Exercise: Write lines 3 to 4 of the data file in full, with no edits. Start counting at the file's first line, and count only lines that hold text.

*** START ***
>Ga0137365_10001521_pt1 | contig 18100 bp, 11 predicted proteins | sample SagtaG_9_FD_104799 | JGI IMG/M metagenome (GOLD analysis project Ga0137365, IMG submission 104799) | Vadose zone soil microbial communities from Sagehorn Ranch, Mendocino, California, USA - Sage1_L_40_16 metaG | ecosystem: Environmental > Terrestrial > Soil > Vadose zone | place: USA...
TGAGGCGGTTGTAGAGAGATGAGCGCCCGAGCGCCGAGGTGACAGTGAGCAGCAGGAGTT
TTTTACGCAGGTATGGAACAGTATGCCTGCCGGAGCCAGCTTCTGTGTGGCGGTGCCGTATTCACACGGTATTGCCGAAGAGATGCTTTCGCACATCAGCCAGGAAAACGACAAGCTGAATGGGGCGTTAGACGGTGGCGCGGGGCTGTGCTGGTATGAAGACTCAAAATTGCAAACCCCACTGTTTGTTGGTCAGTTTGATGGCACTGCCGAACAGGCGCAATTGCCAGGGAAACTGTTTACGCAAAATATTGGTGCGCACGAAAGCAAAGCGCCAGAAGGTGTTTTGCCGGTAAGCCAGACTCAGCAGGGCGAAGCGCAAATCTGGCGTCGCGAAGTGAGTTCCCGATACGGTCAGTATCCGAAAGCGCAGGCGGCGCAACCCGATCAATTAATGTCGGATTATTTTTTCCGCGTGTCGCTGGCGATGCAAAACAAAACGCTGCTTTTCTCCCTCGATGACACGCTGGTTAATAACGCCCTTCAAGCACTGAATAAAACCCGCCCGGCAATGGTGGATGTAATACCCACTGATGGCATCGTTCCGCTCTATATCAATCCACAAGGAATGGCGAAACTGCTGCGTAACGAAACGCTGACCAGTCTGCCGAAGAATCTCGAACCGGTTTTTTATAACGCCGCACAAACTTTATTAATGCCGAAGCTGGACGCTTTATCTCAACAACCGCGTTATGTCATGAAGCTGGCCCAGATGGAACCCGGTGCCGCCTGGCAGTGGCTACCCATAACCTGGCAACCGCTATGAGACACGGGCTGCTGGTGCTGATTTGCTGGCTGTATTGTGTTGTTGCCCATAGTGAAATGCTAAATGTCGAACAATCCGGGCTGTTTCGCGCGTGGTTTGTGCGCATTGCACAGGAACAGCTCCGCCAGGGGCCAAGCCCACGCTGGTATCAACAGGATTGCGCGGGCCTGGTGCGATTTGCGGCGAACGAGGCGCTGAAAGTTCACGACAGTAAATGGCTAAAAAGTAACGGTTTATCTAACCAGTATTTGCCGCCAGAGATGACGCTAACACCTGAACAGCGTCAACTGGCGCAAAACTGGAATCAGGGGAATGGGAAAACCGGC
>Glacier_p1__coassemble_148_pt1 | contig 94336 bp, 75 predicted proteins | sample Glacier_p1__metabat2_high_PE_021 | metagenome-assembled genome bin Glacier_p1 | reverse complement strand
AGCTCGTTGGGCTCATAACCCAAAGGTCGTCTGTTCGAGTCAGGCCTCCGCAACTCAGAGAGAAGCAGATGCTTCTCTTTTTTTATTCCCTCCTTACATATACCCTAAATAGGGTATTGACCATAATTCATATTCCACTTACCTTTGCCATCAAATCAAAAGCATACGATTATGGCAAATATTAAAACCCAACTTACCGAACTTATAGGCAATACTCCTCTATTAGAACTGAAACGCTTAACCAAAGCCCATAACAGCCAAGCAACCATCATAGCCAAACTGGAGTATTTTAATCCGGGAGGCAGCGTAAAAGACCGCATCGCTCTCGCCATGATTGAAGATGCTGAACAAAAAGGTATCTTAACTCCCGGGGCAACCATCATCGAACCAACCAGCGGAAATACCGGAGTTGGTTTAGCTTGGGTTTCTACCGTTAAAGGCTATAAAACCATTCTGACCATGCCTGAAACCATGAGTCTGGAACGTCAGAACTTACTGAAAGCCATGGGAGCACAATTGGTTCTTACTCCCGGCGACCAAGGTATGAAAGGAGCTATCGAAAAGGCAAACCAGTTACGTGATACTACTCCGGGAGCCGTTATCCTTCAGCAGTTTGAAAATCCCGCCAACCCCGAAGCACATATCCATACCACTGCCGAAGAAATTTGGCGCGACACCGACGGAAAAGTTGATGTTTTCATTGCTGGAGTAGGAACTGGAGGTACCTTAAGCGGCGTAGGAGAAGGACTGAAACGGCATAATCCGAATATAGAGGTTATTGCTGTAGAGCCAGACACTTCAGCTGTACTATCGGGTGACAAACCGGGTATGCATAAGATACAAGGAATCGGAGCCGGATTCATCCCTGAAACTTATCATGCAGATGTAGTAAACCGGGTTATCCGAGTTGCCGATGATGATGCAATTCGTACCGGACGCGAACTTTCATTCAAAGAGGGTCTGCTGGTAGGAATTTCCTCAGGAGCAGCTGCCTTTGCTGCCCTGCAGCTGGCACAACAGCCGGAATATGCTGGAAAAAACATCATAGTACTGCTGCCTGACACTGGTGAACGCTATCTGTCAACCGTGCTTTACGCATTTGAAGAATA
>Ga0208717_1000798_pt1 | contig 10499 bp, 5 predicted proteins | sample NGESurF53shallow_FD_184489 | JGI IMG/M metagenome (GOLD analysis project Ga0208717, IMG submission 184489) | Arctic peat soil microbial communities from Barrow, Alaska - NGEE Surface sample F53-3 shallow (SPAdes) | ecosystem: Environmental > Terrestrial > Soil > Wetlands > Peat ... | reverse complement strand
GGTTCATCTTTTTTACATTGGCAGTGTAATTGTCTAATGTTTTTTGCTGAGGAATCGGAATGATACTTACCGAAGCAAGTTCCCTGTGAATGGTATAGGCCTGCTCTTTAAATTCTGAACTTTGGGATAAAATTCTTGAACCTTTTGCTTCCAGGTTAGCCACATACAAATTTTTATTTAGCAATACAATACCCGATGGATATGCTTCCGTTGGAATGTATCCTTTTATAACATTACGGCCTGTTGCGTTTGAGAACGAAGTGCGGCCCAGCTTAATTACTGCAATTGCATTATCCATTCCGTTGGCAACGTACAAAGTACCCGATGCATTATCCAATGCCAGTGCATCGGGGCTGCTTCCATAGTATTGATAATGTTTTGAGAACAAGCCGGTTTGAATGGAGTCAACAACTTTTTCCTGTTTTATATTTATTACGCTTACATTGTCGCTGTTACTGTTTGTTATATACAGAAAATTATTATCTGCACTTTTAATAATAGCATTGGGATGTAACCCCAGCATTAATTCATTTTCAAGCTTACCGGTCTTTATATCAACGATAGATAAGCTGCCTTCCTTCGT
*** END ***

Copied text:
TTTTACGCAGGTATGGAACAGTATGCCTGCCGGAGCCAGCTTCTGTGTGGCGGTGCCGTATTCACACGGTATTGCCGAAGAGATGCTTTCGCACATCAGCCAGGAAAACGACAAGCTGAATGGGGCGTTAGACGGTGGCGCGGGGCTGTGCTGGTATGAAGACTCAAAATTGCAAACCCCACTGTTTGTTGGTCAGTTTGATGGCACTGCCGAACAGGCGCAATTGCCAGGGAAACTGTTTACGCAAAATATTGGTGCGCACGAAAGCAAAGCGCCAGAAGGTGTTTTGCCGGTAAGCCAGACTCAGCAGGGCGAAGCGCAAATCTGGCGTCGCGAAGTGAGTTCCCGATACGGTCAGTATCCGAAAGCGCAGGCGGCGCAACCCGATCAATTAATGTCGGATTATTTTTTCCGCGTGTCGCTGGCGATGCAAAACAAAACGCTGCTTTTCTCCCTCGATGACACGCTGGTTAATAACGCCCTTCAAGCACTGAATAAAACCCGCCCGGCAATGGTGGATGTAATACCCACTGATGGCATCGTTCCGCTCTATATCAATCCACAAGGAATGGCGAAACTGCTGCGTAACGAAACGCTGACCAGTCTGCCGAAGAATCTCGAACCGGTTTTTTATAACGCCGCACAAACTTTATTAATGCCGAAGCTGGACGCTTTATCTCAACAACCGCGTTATGTCATGAAGCTGGCCCAGATGGAACCCGGTGCCGCCTGGCAGTGGCTACCCATAACCTGGCAACCGCTATGAGACACGGGCTGCTGGTGCTGATTTGCTGGCTGTATTGTGTTGTTGCCCATAGTGAAATGCTAAATGTCGAACAATCCGGGCTGTTTCGCGCGTGGTTTGTGCGCATTGCACAGGAACAGCTCCGCCAGGGGCCAAGCCCACGCTGGTATCAACAGGATTGCGCGGGCCTGGTGCGATTTGCGGCGAACGAGGCGCTGAAAGTTCACGACAGTAAATGGCTAAAAAGTAACGGTTTATCTAACCAGTATTTGCCGCCAGAGATGACGCTAACACCTGAACAGCGTCAACTGGCGCAAAACTGGAATCAGGGGAATGGGAAAACCGGC
>Glacier_p1__coassemble_148_pt1 | contig 94336 bp, 75 predicted proteins | sample Glacier_p1__metabat2_high_PE_021 | metagenome-assembled genome bin Glacier_p1 | reverse complement strand